A few weeks ago, the movie I, Tonya was making headlines for its three Academy Award nominations. The hit film tells the intricate and devastating story of U.S. Olympic ice skater, Tonya Harding. The movie is engrossing, funny at times, disturbingly real, and has a vividness highlighted by Margot Robbie’s astonishing performance. The film focuses on Tonya’s difficult life growing up in a turbulent American family, her subsequent rise to fame, and the universally-known incident that turned her into one of the most hated people in the world: the attack on her foremost competitor, Nancy Kerrigan. Tonya and her then-husband, both entangled in the incident, were blamed—but it was the skater who took the hardest fall.
I had been dying to watch I, Tonya. Apart from my slight weakness for ice-skating related movies, the fact that it was based on this true, dark, and altogether unresolved story made it even more enticing.
After watching the film, however, I was left with a troubled feeling that I couldn’t shake. Throughout her life, Tonya was physically abused by her husband—a sick relationship involving guns, emotional manipulation, and mutual violence. The protagonist came back again and again, even when she said she’d had enough. What made me uneasy was the cinematic portrayal of this persistent abuse. Although the tone throughout the movie was light, it told a dark story. Captured as though in hindsight, the story, intertwined with personal interviews, seemed to soften the blow of an all-too-serious issue. While this technique was at times useful, serving to make the film’s difficult content accessible to a wider audience, I felt that it also crossed a thin line between artistic license and the trivialization of domestic abuse.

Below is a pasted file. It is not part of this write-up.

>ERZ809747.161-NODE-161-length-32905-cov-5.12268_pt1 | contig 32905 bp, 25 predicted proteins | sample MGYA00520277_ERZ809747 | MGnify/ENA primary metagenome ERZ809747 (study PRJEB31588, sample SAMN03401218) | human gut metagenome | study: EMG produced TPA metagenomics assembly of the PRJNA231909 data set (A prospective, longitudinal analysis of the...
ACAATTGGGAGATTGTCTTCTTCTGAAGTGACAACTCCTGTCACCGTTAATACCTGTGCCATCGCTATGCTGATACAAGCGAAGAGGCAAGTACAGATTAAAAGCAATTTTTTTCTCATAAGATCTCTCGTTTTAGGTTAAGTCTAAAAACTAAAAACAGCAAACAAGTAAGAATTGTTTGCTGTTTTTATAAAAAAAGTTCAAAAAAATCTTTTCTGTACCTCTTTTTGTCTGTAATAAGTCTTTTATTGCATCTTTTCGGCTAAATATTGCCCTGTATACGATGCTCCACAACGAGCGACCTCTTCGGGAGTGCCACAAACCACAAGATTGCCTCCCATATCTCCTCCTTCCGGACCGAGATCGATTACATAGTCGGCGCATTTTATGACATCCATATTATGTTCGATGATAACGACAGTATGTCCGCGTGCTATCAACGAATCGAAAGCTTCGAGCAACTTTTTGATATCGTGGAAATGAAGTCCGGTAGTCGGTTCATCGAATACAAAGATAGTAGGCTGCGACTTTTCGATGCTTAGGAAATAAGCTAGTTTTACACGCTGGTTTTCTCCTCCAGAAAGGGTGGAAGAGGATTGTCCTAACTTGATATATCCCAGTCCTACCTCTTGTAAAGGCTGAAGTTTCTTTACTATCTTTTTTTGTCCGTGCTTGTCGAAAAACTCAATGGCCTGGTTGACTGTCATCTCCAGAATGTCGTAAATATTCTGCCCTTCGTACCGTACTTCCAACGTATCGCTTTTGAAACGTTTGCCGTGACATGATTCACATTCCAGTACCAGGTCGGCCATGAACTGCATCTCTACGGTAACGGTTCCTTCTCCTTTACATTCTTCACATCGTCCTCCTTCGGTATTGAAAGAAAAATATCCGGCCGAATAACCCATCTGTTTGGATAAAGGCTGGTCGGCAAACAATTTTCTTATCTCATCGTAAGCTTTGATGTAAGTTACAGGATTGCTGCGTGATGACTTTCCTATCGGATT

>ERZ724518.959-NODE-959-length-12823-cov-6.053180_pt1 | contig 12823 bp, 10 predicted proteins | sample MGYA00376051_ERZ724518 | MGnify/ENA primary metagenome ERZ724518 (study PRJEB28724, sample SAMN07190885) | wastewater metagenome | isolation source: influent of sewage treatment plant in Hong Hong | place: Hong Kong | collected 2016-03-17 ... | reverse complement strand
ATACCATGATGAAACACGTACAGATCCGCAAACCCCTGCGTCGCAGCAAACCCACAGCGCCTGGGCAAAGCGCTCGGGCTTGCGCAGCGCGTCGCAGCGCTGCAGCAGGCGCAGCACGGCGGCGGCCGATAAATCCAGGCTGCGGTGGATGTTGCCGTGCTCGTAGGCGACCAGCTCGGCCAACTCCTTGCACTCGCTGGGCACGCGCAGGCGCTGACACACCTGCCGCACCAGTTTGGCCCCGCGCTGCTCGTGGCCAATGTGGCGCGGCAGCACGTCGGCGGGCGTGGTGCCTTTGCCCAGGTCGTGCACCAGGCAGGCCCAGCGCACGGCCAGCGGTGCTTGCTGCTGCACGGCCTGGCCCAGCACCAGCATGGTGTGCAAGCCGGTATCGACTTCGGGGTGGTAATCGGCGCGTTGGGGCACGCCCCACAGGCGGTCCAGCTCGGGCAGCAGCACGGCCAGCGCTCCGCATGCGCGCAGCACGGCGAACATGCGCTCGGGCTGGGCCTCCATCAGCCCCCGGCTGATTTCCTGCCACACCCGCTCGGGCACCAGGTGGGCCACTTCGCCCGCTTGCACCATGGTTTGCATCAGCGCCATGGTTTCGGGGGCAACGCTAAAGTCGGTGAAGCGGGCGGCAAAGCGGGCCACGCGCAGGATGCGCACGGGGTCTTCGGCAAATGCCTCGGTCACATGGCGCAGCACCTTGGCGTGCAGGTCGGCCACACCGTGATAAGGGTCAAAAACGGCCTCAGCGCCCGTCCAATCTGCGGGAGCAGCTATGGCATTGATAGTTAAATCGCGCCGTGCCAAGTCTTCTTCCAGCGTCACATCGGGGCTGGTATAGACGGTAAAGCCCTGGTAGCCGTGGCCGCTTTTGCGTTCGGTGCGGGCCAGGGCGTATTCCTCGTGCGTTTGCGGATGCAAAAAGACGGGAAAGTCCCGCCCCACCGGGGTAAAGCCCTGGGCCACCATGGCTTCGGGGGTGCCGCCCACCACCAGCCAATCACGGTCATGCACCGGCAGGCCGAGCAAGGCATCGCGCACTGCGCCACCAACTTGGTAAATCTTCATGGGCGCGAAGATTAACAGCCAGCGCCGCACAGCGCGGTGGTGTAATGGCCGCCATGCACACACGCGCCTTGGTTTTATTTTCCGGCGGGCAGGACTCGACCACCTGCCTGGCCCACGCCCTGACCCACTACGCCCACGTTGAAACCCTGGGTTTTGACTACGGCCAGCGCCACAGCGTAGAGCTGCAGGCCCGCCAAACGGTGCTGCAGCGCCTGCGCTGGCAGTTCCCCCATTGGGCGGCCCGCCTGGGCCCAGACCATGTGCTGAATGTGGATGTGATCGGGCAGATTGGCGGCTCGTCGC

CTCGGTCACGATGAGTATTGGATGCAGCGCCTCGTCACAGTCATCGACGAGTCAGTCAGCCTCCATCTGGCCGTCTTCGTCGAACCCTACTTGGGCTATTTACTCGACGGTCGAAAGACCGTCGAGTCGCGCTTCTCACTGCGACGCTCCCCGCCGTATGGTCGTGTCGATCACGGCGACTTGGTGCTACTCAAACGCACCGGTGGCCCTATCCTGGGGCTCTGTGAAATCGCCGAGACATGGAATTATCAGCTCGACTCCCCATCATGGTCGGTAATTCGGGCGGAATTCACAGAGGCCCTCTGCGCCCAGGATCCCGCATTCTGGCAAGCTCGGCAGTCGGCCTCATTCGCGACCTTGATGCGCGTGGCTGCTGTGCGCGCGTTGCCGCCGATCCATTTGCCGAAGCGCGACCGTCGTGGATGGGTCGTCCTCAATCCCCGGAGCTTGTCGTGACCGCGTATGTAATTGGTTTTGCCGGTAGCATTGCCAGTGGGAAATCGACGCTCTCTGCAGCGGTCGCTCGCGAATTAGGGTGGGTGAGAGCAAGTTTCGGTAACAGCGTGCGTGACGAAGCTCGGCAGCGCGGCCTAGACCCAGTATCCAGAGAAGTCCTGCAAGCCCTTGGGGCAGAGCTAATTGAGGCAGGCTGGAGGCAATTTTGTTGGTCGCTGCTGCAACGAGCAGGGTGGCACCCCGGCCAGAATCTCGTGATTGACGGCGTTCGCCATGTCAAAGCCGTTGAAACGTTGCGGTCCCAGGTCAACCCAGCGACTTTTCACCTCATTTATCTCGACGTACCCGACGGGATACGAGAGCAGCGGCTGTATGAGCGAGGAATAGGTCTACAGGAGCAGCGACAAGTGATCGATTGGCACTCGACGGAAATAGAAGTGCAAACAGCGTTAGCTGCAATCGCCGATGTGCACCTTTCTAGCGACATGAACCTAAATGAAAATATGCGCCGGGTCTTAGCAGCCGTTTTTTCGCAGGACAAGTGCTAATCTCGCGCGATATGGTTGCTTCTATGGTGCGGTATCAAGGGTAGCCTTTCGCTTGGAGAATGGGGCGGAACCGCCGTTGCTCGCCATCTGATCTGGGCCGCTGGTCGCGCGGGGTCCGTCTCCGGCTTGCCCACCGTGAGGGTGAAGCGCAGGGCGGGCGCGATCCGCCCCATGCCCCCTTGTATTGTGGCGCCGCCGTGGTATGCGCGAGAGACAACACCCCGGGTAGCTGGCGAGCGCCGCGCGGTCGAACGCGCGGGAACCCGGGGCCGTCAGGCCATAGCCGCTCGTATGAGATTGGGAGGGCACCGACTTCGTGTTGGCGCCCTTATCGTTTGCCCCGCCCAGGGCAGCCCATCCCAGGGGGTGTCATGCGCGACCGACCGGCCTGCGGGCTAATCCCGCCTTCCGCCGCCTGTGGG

As Tonya received hits, fought back, struggled, had her face smashed into a mirror, and so forth, the conflict was set up almost as a game—a relentless, desensitized, playful back-and-forth. Not only did her boyfriend (who then became her husband) abuse her, but so did her alcoholic, foul-mouthed mother, who spit out insult after insult in a ridiculous, almost comedic way. The movie repeatedly displayed patterns of abuse in a darkly humorous way, which, as Chris Lee’s Vulture article says, created “a funny paroxysm of domestic abuse.”
To rewind for a second, I want to say that I liked the movie. I really did. And when it comes to art, to film, to the retelling of stories, there has always been a blurred line between accuracy and artistry. In a time when it seems as though anything and everything holds some degree of political incorrectness, it may seem obnoxious to overanalyze minor aspects of popular media, to criticize or to point fingers. My concerns with I, Tonya, though, are more than a squabble over political correctness. Its humorous portrayal of abuse disturbed me, and I believe that in this case, it is critically important for me to speak out. It is dangerous to trivialize domestic abuse.
To some extent, I also understand how the creators of the film slipped across the line and into this dangerous territory. It’s impossible to determine exactly the “right” way to portray abuse—because there’s no right or wrong way. Violence is and always has been difficult to frame, difficult to capture through a fair and persuading lens. But I believe that domestic abuse should never consist in “funny paroxysms.” It is not abrupt, sudden in its beginnings and endings, quick to be laughed off. Violence is serious. It is cumulative. It builds upon itself. And unlike a movie scene, it does not end when the cameras are turned off. Filmmakers, as perhaps the most prominent cultural influences of the modern era, are responsible for acknowledging the severity of the content they deliver. When they fail to do so, society is inclined to follow suit.